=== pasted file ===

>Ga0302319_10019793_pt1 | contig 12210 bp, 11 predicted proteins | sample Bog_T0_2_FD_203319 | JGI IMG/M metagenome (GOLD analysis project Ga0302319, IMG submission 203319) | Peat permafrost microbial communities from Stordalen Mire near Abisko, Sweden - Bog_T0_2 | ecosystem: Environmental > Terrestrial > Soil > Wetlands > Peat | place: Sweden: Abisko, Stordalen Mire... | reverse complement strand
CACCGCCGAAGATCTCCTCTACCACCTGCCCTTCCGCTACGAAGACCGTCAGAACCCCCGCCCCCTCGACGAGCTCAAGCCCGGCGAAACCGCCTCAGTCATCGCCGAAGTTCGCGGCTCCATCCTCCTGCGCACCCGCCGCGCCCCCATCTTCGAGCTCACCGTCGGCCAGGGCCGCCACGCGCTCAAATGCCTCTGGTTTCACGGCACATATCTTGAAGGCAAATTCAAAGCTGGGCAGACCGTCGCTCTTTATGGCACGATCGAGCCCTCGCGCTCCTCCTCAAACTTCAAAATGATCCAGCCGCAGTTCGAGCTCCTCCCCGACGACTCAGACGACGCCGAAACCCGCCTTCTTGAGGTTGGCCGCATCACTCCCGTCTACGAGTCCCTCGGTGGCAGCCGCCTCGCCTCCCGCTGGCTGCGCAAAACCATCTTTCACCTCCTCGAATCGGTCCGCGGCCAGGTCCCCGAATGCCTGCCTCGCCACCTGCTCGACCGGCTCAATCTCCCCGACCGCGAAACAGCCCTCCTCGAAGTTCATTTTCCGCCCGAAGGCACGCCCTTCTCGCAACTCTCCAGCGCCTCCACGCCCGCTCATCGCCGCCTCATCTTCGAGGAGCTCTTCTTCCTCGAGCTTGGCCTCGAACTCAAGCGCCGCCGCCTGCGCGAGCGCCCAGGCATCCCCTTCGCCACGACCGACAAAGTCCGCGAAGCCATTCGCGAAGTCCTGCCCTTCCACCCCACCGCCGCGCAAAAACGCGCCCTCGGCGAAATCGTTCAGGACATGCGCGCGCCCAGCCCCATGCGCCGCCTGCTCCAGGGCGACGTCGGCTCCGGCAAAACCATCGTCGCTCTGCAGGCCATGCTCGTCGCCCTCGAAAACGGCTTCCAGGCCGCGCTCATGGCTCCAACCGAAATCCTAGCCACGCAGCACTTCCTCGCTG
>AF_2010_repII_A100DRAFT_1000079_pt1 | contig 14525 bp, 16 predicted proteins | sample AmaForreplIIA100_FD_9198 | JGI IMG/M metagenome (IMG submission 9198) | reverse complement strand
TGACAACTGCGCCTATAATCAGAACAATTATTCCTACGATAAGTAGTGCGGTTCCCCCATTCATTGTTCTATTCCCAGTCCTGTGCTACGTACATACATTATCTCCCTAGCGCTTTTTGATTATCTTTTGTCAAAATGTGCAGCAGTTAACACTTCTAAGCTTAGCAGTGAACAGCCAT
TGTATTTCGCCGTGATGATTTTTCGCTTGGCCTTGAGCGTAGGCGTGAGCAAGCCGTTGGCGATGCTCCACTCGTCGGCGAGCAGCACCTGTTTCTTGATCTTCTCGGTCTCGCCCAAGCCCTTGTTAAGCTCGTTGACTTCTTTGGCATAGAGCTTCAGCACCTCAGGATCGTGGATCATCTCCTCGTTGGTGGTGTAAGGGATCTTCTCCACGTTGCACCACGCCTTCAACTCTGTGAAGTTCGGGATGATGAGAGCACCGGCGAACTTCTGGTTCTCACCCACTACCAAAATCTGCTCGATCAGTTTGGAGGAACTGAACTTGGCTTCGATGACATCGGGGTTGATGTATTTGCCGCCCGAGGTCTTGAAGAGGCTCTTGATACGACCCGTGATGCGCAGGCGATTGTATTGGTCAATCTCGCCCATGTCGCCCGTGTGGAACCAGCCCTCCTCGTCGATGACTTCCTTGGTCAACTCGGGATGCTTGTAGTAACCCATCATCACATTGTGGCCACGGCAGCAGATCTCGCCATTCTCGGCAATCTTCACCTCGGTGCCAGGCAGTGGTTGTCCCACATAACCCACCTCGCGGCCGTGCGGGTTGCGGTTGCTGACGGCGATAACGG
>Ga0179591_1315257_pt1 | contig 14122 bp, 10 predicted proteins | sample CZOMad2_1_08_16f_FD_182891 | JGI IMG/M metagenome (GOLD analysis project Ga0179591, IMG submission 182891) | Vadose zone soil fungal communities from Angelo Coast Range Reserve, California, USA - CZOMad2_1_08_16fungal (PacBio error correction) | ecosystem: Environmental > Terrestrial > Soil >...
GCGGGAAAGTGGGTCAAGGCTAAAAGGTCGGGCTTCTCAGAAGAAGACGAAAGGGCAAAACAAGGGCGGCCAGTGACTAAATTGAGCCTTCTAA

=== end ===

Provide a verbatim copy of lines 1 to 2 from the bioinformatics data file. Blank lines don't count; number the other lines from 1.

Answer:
>Ga0302319_10019793_pt1 | contig 12210 bp, 11 predicted proteins | sample Bog_T0_2_FD_203319 | JGI IMG/M metagenome (GOLD analysis project Ga0302319, IMG submission 203319) | Peat permafrost microbial communities from Stordalen Mire near Abisko, Sweden - Bog_T0_2 | ecosystem: Environmental > Terrestrial > Soil > Wetlands > Peat | place: Sweden: Abisko, Stordalen Mire... | reverse complement strand
CACCGCCGAAGATCTCCTCTACCACCTGCCCTTCCGCTACGAAGACCGTCAGAACCCCCGCCCCCTCGACGAGCTCAAGCCCGGCGAAACCGCCTCAGTCATCGCCGAAGTTCGCGGCTCCATCCTCCTGCGCACCCGCCGCGCCCCCATCTTCGAGCTCACCGTCGGCCAGGGCCGCCACGCGCTCAAATGCCTCTGGTTTCACGGCACATATCTTGAAGGCAAATTCAAAGCTGGGCAGACCGTCGCTCTTTATGGCACGATCGAGCCCTCGCGCTCCTCCTCAAACTTCAAAATGATCCAGCCGCAGTTCGAGCTCCTCCCCGACGACTCAGACGACGCCGAAACCCGCCTTCTTGAGGTTGGCCGCATCACTCCCGTCTACGAGTCCCTCGGTGGCAGCCGCCTCGCCTCCCGCTGGCTGCGCAAAACCATCTTTCACCTCCTCGAATCGGTCCGCGGCCAGGTCCCCGAATGCCTGCCTCGCCACCTGCTCGACCGGCTCAATCTCCCCGACCGCGAAACAGCCCTCCTCGAAGTTCATTTTCCGCCCGAAGGCACGCCCTTCTCGCAACTCTCCAGCGCCTCCACGCCCGCTCATCGCCGCCTCATCTTCGAGGAGCTCTTCTTCCTCGAGCTTGGCCTCGAACTCAAGCGCCGCCGCCTGCGCGAGCGCCCAGGCATCCCCTTCGCCACGACCGACAAAGTCCGCGAAGCCATTCGCGAAGTCCTGCCCTTCCACCCCACCGCCGCGCAAAAACGCGCCCTCGGCGAAATCGTTCAGGACATGCGCGCGCCCAGCCCCATGCGCCGCCTGCTCCAGGGCGACGTCGGCTCCGGCAAAACCATCGTCGCTCTGCAGGCCATGCTCGTCGCCCTCGAAAACGGCTTCCAGGCCGCGCTCATGGCTCCAACCGAAATCCTAGCCACGCAGCACTTCCTCGCTG